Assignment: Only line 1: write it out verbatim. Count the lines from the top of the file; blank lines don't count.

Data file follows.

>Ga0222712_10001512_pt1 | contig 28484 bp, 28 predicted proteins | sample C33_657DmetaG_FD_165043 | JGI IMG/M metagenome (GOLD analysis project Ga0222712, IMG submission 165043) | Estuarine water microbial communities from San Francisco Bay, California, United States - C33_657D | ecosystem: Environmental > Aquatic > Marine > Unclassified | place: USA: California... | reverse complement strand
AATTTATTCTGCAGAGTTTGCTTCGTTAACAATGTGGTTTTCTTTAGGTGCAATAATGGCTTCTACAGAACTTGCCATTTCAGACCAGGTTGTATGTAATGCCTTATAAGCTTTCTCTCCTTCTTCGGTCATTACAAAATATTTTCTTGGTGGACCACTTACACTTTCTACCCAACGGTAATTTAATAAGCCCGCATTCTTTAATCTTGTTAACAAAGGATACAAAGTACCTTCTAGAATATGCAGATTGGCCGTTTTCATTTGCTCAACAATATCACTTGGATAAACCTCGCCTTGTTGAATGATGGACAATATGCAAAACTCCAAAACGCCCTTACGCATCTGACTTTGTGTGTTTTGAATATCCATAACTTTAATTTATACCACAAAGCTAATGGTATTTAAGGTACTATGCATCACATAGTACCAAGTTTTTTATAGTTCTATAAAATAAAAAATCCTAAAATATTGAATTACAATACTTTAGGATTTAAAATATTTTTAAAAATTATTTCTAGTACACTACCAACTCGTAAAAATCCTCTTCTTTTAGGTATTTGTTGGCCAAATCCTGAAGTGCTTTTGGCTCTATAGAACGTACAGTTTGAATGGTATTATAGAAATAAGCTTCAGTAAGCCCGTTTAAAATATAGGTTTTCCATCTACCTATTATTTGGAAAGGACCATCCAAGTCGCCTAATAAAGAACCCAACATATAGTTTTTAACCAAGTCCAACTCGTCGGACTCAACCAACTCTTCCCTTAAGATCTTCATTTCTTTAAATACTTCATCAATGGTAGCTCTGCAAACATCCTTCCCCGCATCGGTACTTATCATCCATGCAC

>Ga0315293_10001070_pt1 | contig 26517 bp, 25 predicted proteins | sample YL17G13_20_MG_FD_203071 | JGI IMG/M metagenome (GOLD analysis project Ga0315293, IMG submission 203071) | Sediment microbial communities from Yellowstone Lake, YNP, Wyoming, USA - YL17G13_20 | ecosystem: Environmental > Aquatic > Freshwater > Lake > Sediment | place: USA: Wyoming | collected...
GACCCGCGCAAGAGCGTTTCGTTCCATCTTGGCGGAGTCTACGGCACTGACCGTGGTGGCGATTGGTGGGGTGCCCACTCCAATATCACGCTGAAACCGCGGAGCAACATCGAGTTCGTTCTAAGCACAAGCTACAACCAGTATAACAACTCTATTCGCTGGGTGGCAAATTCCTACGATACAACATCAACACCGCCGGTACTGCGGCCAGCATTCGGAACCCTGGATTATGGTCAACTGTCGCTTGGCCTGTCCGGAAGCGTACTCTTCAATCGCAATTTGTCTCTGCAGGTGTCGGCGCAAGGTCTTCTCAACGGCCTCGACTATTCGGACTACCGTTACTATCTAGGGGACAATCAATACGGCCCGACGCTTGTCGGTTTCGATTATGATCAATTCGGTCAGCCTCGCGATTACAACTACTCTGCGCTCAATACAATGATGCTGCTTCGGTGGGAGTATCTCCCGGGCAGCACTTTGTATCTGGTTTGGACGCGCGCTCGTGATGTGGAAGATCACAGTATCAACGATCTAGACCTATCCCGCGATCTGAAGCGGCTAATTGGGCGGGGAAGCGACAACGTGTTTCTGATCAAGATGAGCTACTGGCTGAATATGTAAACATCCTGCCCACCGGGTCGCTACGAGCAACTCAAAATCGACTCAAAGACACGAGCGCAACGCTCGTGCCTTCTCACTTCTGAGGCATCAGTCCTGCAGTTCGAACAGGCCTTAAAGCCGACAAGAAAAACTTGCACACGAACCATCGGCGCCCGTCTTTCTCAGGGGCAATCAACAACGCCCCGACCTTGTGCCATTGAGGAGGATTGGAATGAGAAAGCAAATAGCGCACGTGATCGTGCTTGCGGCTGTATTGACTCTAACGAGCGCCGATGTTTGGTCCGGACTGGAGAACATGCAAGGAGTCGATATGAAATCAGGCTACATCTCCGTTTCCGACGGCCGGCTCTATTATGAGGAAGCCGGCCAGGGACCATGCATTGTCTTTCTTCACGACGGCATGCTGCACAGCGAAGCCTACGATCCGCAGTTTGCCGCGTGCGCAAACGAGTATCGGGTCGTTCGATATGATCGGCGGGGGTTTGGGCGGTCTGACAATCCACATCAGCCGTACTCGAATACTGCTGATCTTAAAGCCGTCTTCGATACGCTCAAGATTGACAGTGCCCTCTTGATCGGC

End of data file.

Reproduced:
>Ga0222712_10001512_pt1 | contig 28484 bp, 28 predicted proteins | sample C33_657DmetaG_FD_165043 | JGI IMG/M metagenome (GOLD analysis project Ga0222712, IMG submission 165043) | Estuarine water microbial communities from San Francisco Bay, California, United States - C33_657D | ecosystem: Environmental > Aquatic > Marine > Unclassified | place: USA: California... | reverse complement strand